Goodbye Party for Miss Pushpa T.S. by Nissim Ezekiel

our dear sister
is departing for foreign
in two three days,
we are meeting today
to wish her bon voyage.

You are all knowing, friends,
What sweetness is in Miss Pushpa.
I don’t mean only external sweetness
but internal sweetness.
Miss Pushpa is smiling and smiling
even for no reason but simply because
she is feeling.

Miss Pushpa is coming
from very high family.
Her father was renowned advocate
in Bulsar or Surat,
I am not remembering now which place.

Surat? Ah, yes,
once only I stayed in Surat
with family members
of my uncle’s very old friend-
his wife was cooking nicely…
that was long time ago.

Coming back to Miss Pushpa
she is most popular lady
with men also and ladies also.

Whenever I asked her to do anything,
she was saying, ‘Just now only
I will do it.’ That is showing
good spirit. I am always
appreciating the good spirit.

Pushpa Miss is never saying no.
Whatever I or anybody is asking
she is always saying yes,
and today she is going
to improve her prospect
and we are wishing her bon voyage.
Now I ask other speakers to speak
and afterwards Miss Pushpa
will do summing up.

Summary and Analysis

The poem is a parody of the Indian English as used by some people in India on certain occasions of social, commercial, or administrative importance. Here Miss Pushpa’s farewell party is a social gathering and the poem is in the form of a speech made by a relative or a friend on the occasion. And it seems he is the lead speaker here. Since the poem is meant to be a source of humour, all that one can do is to enjoy it as such, and in the process note the typical Indian nuances of expression, thought and manner which result in amusing distortions of the language as used by the Indian Babus.

The feature of Indian English that the poem reveals are the frequent use of present continuous in place of simple present tense, the literal translation of Indian idioms and phrases, the rambling course of thought an un-English way of placing words (syntax), the amusing connotations that the words receive and, above all, the craze for ‘foreign’ that prevails all over India. In fact, the poem is an amiable satire on this widespread xenophobia of the Indians. Thus the occasion to go abroad is a cherished landmark in the career of an Indian, a veritable take-off stage for social and material advancement. The friends and relatives on such occasions naturally tend to be rather too extravagant in their praise of the person going abroad, and such extravagance of praise, like the excess of sentiment is another typically Indian characteristic that the poem satirizes.

Dear sister: A typically Indian characteristic of a woman being addressed as a ‘sister’ by a male of more or less her own age group. The word ‘sister’ is supposed to lend moral respectability to his relationship with the woman. For an Indian any elderly woman is a mother (Mataji) or an ‘aunt’, and an elderly man an ‘uncle’ even though no relationship exists. The use of the word ‘dear’, the poet seems to imply, indicates excessive sentimentalism. In fact, however, it merely translates a very formal expression of address used all over India on such occasion when we are using any of our own Indian languages. The amusing effect arises, here as elsewhere, out of the speaker’s attempt to impose on words and expressions cultural connotations which do not belong to them. And, of course, he is blissfully unaware of what he is doing. (Another example of a similar ‘misuse’ is the expression ‘your good name’).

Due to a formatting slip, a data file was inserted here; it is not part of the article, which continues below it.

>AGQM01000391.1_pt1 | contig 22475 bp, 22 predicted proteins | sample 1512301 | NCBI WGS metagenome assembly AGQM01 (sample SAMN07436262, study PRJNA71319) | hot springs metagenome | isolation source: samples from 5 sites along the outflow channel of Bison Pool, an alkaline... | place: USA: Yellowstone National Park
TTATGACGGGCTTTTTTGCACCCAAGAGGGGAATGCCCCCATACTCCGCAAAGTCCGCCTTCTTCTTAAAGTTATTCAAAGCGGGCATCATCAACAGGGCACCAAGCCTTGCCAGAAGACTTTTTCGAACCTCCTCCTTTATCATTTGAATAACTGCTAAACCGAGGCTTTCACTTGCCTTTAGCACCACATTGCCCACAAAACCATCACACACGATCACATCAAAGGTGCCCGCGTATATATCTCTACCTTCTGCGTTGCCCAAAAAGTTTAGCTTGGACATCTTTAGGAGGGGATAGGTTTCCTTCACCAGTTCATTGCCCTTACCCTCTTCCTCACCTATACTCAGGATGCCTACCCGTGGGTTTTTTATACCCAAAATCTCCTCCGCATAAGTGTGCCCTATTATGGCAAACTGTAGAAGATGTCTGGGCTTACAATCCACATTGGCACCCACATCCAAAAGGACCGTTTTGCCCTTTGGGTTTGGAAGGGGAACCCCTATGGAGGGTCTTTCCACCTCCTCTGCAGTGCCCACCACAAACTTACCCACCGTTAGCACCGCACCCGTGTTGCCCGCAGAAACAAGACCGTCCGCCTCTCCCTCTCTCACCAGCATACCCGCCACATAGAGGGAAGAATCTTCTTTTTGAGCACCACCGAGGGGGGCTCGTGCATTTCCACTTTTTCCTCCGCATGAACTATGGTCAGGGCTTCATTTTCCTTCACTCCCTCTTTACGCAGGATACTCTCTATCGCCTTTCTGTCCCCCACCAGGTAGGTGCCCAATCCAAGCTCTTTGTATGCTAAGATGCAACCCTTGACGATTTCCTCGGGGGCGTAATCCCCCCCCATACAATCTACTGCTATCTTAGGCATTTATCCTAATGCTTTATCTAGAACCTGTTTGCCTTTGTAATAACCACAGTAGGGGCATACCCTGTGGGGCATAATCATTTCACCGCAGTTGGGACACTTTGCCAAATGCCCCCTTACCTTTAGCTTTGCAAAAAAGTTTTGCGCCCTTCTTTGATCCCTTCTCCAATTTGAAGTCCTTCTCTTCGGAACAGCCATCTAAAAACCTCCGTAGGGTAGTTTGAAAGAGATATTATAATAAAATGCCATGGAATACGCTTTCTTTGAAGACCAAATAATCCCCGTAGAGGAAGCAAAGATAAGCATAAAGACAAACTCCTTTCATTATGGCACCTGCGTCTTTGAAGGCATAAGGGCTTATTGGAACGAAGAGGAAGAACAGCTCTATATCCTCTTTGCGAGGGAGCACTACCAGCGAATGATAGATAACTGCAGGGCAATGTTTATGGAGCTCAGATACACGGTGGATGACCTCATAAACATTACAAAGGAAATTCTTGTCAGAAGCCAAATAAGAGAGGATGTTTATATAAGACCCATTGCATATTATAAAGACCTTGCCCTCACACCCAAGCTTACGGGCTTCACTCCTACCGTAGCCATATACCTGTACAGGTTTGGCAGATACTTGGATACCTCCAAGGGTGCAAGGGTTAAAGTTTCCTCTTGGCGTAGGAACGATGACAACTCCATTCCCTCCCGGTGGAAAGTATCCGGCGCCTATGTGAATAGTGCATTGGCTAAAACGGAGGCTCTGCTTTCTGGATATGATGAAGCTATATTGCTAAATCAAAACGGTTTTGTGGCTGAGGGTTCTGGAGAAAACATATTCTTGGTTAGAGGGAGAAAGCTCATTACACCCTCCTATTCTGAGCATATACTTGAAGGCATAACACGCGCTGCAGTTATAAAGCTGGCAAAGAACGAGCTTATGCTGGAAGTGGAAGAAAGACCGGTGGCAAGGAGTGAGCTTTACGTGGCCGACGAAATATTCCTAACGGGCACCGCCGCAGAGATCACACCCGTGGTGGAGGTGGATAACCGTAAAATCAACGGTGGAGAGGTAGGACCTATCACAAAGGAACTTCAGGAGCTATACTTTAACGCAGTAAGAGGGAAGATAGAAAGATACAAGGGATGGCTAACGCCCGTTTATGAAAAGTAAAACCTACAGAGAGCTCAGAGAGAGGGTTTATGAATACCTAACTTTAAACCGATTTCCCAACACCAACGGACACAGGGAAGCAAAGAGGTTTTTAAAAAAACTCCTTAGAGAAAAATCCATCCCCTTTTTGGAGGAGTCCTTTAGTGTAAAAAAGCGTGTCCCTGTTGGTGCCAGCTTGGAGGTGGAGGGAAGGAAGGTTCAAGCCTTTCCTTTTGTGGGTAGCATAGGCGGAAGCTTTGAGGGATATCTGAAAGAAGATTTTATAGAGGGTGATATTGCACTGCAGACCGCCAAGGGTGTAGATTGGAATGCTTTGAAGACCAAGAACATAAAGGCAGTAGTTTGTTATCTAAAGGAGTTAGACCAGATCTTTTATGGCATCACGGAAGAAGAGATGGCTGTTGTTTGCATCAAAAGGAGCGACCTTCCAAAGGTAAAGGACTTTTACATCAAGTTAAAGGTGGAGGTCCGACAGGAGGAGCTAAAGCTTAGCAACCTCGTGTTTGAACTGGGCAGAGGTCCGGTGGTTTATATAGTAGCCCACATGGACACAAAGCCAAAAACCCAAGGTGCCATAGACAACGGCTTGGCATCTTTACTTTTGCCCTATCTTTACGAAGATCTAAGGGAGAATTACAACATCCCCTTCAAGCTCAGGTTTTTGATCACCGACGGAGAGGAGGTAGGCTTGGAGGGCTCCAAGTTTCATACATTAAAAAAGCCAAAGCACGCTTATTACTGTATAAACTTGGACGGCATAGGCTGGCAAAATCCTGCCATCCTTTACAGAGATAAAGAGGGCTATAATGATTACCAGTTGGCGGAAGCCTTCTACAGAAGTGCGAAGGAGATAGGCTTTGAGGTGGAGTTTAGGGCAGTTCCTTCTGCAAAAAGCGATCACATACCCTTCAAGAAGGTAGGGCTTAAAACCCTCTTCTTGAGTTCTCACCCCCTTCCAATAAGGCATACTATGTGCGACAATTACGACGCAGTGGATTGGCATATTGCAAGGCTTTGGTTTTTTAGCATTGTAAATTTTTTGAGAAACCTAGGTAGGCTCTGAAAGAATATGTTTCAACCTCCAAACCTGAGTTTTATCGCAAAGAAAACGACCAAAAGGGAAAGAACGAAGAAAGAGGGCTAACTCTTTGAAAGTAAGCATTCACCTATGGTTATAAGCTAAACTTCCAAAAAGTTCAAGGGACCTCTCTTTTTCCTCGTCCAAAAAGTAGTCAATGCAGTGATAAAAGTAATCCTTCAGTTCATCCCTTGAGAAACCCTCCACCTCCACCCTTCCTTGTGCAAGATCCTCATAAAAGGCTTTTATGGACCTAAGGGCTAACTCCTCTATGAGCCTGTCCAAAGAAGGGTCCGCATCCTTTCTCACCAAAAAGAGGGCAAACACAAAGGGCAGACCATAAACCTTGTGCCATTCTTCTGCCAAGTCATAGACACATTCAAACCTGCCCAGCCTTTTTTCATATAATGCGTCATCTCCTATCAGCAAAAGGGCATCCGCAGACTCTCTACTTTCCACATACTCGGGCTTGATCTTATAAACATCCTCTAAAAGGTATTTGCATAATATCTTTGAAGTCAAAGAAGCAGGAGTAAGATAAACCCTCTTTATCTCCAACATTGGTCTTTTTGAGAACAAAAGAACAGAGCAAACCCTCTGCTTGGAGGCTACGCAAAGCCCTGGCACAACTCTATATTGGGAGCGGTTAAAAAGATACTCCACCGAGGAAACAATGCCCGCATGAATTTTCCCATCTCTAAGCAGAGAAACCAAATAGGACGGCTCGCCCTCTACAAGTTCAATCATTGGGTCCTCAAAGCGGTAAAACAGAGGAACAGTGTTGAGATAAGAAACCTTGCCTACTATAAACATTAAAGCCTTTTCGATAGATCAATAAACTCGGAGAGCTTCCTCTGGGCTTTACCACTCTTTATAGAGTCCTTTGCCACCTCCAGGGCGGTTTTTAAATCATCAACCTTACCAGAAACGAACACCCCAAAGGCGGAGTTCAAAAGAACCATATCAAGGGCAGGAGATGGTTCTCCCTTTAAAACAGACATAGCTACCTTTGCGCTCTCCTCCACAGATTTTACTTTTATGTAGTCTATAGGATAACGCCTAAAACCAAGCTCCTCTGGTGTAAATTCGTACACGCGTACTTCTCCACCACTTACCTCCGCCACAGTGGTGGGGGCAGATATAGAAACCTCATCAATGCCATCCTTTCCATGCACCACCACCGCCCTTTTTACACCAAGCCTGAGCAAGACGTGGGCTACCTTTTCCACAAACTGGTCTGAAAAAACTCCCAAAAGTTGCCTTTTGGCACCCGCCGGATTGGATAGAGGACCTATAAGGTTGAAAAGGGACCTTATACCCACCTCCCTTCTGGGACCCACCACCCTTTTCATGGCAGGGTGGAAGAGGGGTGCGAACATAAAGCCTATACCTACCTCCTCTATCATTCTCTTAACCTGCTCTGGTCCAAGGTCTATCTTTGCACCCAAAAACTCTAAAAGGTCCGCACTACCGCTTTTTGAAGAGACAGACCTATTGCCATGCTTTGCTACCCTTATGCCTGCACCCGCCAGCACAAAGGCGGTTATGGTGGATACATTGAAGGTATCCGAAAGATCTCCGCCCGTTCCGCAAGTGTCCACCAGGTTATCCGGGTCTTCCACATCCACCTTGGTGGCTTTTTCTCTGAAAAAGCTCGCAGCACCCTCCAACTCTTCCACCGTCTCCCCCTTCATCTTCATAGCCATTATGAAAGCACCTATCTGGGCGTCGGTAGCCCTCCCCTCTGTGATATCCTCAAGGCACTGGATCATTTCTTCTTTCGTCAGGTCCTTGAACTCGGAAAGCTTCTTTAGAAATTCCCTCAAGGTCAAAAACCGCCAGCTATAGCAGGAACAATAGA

Departing: This is the first example of the present continuous tense being used for the simple present. In the whole poem you find numerous such examples of faulty grammar that characterizes Babu English : other examples are ‘meeting’, ‘knowing’, ‘smiling’, ‘feeling’, ‘coming’, etc..

Foreign: The use of the word ‘foreign’ is among the most common errors of the Indian English, the word often being pronounced as ‘phoren’.

Two three days: This is an example of literal translation of the Indian expression, ‘do teen din’. The correct expression would be “…is going abroad in two or three days”.

Bon voyage: bon is a French word meaning ‘good’, and is used to wish her a happy journey.

You are… is feeling : The lines are full of verbs used in present continuous in place of simple present tense. ‘smiling’ indicates her external sweetness and ‘feeling’ her internal sweetness.

Surat?…time ago: Here the speaker indulges in a characteristic though irrelevant digression of thought, talking about his own experience of Surat and referring to the nice cooking of his uncle’s very old friend’s wife. This way of referring to a distant relations or remote acquaintances is also a typical Indian habit. Note also the amusing effect of the intransitive use of ‘cook’ here.

Men also…also: An example of wrong placing of words and superfluous usage. Just now only : faulty translation of Indian expression.

Improve her prospect: The journey abroad is regarded to be an important milestone in the advancement of one’s career. He uses ‘prospect’ in place of ‘prospects’.

Summing up: Another faulty though funny expression. Miss Pushpa is supposed to express her thanks, not do any ‘summing up’.

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